Digging further into General Atlantic and Stone Point, we can see that both firms were buying stock on the open market decently aggressively in the back half of last year at prices well above current prices. Again, that’s interesting; PE firms are generally looking to get liquidity from their investments. They’ve got to be pretty convinced of the value in a stock to go the other way and buy shares up.
Alright, so HRT is probably interesting. The company is buying back shares aggressively, and those buybacks are directed by relative sophisticated / semi-control private equity owners who have bought stock on the open market at higher prices.
But things get really interesting when you consider the industry. Again, there are three big players here, and all of them have been decimated over the past year.
Like HRT, the other players in the space are private equity controlled (STER is backed by GS, and FA is backed by Silver Lake)….. and, like HRT, both STER and FA are aggressively buying back shares. Here’s what STER said on their Q4 call:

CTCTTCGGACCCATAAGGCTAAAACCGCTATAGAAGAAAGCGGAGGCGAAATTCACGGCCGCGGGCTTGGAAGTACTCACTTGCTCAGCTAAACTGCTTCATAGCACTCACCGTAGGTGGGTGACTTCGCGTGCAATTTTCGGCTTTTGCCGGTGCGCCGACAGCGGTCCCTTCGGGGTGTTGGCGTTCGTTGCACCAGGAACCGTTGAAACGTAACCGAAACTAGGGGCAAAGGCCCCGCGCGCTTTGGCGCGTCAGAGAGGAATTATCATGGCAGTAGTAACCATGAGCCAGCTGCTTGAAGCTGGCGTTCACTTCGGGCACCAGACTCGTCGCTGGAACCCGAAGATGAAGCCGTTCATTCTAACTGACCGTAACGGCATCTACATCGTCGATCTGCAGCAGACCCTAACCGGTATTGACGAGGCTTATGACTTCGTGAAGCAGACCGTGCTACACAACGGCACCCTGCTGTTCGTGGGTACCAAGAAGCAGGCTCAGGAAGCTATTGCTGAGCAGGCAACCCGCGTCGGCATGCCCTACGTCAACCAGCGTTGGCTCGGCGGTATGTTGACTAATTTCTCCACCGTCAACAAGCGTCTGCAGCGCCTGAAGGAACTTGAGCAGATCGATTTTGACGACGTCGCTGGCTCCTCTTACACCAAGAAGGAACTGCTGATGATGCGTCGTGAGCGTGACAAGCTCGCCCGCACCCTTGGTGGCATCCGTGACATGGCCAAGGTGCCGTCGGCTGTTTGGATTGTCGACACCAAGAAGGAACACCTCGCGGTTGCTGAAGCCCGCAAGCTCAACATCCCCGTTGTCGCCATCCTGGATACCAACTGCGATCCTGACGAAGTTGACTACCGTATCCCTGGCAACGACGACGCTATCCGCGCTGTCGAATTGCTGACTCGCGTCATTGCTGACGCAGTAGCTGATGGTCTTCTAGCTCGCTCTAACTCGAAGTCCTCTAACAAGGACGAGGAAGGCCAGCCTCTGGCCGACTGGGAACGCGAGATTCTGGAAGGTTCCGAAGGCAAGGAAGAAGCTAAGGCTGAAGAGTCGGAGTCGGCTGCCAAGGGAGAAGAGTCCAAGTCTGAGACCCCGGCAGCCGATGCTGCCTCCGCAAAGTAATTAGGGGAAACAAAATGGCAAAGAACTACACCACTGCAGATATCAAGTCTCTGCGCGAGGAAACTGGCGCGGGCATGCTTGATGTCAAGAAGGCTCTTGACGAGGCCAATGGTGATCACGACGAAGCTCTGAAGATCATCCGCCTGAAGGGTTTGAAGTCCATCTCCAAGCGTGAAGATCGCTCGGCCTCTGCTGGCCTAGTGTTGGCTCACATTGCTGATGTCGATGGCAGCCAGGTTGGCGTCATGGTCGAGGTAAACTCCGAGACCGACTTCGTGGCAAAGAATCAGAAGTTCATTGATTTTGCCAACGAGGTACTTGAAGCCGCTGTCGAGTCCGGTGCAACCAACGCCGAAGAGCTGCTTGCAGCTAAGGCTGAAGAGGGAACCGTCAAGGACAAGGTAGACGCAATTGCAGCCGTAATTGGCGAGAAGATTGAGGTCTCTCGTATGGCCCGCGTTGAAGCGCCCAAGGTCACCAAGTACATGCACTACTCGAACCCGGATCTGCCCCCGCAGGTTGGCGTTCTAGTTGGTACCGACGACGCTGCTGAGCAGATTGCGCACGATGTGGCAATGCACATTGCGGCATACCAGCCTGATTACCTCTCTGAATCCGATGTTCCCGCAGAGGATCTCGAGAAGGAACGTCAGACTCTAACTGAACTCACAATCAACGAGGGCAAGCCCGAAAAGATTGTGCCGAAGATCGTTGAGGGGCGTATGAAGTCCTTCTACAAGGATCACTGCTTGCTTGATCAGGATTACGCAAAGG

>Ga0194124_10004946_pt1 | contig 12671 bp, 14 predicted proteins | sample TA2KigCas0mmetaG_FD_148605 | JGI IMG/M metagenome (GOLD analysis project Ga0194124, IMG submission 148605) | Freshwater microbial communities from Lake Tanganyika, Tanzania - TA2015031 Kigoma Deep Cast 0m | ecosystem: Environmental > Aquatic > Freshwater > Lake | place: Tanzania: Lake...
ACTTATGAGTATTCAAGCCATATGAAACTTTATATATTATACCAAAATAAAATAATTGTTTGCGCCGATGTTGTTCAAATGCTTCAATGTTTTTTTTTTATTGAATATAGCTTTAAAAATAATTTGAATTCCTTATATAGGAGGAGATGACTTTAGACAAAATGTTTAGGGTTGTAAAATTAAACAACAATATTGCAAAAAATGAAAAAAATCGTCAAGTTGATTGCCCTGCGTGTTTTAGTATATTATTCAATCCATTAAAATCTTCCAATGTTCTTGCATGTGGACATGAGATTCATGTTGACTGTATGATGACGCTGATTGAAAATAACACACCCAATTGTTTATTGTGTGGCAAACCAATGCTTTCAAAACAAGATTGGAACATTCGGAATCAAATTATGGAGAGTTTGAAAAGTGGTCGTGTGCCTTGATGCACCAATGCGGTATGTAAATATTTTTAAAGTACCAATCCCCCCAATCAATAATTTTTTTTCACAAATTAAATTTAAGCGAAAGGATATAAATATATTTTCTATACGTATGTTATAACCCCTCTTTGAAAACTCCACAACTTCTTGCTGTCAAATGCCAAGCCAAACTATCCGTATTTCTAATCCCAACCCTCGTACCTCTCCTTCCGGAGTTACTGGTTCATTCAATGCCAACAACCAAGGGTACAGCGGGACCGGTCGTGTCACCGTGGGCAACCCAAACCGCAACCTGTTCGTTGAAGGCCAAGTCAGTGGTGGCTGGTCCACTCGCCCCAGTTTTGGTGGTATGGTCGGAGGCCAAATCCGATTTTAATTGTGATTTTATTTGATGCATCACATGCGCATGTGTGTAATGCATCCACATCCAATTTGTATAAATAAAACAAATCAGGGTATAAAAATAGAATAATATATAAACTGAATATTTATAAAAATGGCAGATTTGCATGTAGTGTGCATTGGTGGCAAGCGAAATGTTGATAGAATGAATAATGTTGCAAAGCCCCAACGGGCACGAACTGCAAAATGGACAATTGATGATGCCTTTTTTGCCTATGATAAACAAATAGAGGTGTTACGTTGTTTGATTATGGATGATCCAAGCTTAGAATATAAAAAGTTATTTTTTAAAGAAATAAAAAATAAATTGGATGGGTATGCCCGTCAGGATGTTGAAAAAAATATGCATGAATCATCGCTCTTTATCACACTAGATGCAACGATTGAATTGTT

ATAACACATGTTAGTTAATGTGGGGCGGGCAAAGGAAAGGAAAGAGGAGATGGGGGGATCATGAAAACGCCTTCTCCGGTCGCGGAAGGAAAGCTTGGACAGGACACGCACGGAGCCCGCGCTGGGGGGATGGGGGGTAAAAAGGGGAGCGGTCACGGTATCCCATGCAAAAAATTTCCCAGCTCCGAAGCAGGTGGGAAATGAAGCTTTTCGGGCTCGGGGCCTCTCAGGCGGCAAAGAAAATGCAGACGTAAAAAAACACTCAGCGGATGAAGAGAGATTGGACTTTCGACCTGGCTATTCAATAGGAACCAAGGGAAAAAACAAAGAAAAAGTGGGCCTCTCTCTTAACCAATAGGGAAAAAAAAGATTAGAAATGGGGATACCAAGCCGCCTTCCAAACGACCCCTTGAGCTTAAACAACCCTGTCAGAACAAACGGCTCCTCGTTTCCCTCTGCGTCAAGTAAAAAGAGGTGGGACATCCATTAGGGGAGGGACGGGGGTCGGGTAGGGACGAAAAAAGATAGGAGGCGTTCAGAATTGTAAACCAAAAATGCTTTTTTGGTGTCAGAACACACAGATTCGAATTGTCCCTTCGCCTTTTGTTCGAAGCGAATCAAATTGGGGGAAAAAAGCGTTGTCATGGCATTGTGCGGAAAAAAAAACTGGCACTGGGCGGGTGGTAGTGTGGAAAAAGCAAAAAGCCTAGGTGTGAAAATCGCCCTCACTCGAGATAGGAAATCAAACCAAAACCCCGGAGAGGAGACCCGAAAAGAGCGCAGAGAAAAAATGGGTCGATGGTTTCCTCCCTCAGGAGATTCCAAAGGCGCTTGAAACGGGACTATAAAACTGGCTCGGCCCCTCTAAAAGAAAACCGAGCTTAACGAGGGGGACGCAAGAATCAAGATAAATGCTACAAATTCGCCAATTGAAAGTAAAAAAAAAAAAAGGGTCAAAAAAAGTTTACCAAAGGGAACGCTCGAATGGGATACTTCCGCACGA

Our Board authorized a $100 million share repurchase program, as we continuously seek to increase shareholder return, while taking advantage of attractive equity valuation
And here’s what FA said:
We continue to prioritize deploying our capital in ways that create the most value for our shareholders, including returning a portion of our cash through our share repurchase program.
So if you summed it up, in STER / FA / HRT, we have three companies that are controlled by sophisticated private equity investors who will want to get out of the stock at some point. The stocks have been hammered over the past year, and all of them are choosing to buyback stock (and reduce liquidity) over a variety of other options.